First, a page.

People can not live as detached specimens of ‘The Individual’, in the manner that Liberal, Libertarian and Anarchist theory supposes that they do. The raw material of human nature can be formed into many different version of ‘The Individual’, and a good society is one in which each individual person has some role in deciding how they are formed.
Turtles hatch out knowing all they need to be successful adult turtles. ‘The Turtle’ can exist quite satisfactorily with or without other turtles. Liberal, Libertarian and Anarchist theory supposes to be possible for a standard human unit, the entity commonly known as ‘The Individual’.
Politics is commonly conducted in terms of ‘The Rights’ of ‘The Individual’. Who is this ‘Individual’ person anyway? (Apart from an idealised version of the particular distinct person making the argument, which is why all such arguments lead to futile antagonisms between different people with differing idealised versions.)
George Bernard Shaw had the quintessence of the idea when he had his evolved superhumans hatch out of eggs and spontaneously acquire the correct Liberal-Left sentiments in Back To Methuselah. He also had the essence of New-Right ideas in the concept of a religion of ‘Money and Gunpowder’ in Major Barbara. Updated as Money and Gun-Power, it is exactly the modern creed, even though it generally gives itself a gloss of Christianity, or occasionally Judaism or New Age Spirituality.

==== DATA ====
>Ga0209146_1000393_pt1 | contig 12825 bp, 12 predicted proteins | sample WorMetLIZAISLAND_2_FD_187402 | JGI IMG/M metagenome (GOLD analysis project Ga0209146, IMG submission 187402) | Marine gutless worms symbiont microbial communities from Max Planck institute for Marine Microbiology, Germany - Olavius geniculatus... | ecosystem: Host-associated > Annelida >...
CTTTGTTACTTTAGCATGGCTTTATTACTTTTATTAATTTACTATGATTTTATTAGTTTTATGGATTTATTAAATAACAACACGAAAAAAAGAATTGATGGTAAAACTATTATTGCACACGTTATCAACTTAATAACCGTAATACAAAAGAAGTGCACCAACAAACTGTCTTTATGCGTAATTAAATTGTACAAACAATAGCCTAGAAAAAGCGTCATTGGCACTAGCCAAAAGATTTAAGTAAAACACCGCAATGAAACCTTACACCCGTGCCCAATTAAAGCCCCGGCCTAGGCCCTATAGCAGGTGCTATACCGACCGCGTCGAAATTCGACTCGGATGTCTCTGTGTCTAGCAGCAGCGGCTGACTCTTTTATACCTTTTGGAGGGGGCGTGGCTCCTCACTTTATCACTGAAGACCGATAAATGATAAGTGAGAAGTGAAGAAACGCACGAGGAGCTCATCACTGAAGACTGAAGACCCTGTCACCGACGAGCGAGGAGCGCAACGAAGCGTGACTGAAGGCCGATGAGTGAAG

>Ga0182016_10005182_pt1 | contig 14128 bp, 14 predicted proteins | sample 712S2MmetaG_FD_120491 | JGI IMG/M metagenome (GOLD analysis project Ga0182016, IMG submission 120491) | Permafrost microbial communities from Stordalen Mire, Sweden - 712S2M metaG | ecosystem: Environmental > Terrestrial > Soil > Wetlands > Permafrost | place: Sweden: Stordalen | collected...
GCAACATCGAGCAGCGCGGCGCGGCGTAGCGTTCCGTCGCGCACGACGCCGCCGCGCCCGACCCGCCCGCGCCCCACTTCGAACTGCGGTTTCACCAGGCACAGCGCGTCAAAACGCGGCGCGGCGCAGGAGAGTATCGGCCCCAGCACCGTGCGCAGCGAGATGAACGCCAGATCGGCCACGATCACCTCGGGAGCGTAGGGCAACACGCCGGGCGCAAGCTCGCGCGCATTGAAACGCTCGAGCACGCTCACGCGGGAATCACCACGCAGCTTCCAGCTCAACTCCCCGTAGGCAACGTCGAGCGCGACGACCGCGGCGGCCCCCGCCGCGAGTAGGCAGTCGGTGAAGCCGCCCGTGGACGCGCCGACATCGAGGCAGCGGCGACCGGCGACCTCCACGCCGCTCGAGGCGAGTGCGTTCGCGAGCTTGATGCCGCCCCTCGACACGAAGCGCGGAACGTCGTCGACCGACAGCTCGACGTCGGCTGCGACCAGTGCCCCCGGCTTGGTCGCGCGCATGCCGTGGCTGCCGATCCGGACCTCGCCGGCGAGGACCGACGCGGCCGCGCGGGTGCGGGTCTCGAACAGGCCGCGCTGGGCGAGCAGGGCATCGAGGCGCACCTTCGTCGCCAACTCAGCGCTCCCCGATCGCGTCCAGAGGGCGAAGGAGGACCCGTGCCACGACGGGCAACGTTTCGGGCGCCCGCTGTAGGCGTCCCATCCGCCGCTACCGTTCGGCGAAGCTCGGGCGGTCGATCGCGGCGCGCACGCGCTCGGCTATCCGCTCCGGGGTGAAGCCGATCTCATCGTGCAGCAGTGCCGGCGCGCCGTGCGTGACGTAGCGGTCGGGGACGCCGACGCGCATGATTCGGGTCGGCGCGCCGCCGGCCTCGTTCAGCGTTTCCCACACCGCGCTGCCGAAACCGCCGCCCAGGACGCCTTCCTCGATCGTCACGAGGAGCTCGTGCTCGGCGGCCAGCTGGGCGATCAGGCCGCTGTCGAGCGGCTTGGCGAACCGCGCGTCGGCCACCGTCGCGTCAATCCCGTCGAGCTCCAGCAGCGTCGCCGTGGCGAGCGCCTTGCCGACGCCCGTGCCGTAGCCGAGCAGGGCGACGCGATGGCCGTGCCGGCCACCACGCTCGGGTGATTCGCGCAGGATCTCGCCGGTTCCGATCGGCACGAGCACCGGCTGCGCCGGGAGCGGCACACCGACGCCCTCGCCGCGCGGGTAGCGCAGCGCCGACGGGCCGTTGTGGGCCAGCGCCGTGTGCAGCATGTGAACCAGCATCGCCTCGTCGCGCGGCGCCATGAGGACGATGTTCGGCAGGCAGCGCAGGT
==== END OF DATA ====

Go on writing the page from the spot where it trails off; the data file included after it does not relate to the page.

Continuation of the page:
Humans do not hatch from hard-shelled eggs. They are not born with a fixed human nature, even though each particular baby may already have a distinct personality and disposition that will interact with the social shaping that any society must give.
People living in a complex society are likely to defend it against simple disruption. Previous ‘stop the city’ efforts have been seen as something between a hassle and a joke by the networks of pushy anarchic individualists who actually constitute the ‘city’ as a social entity.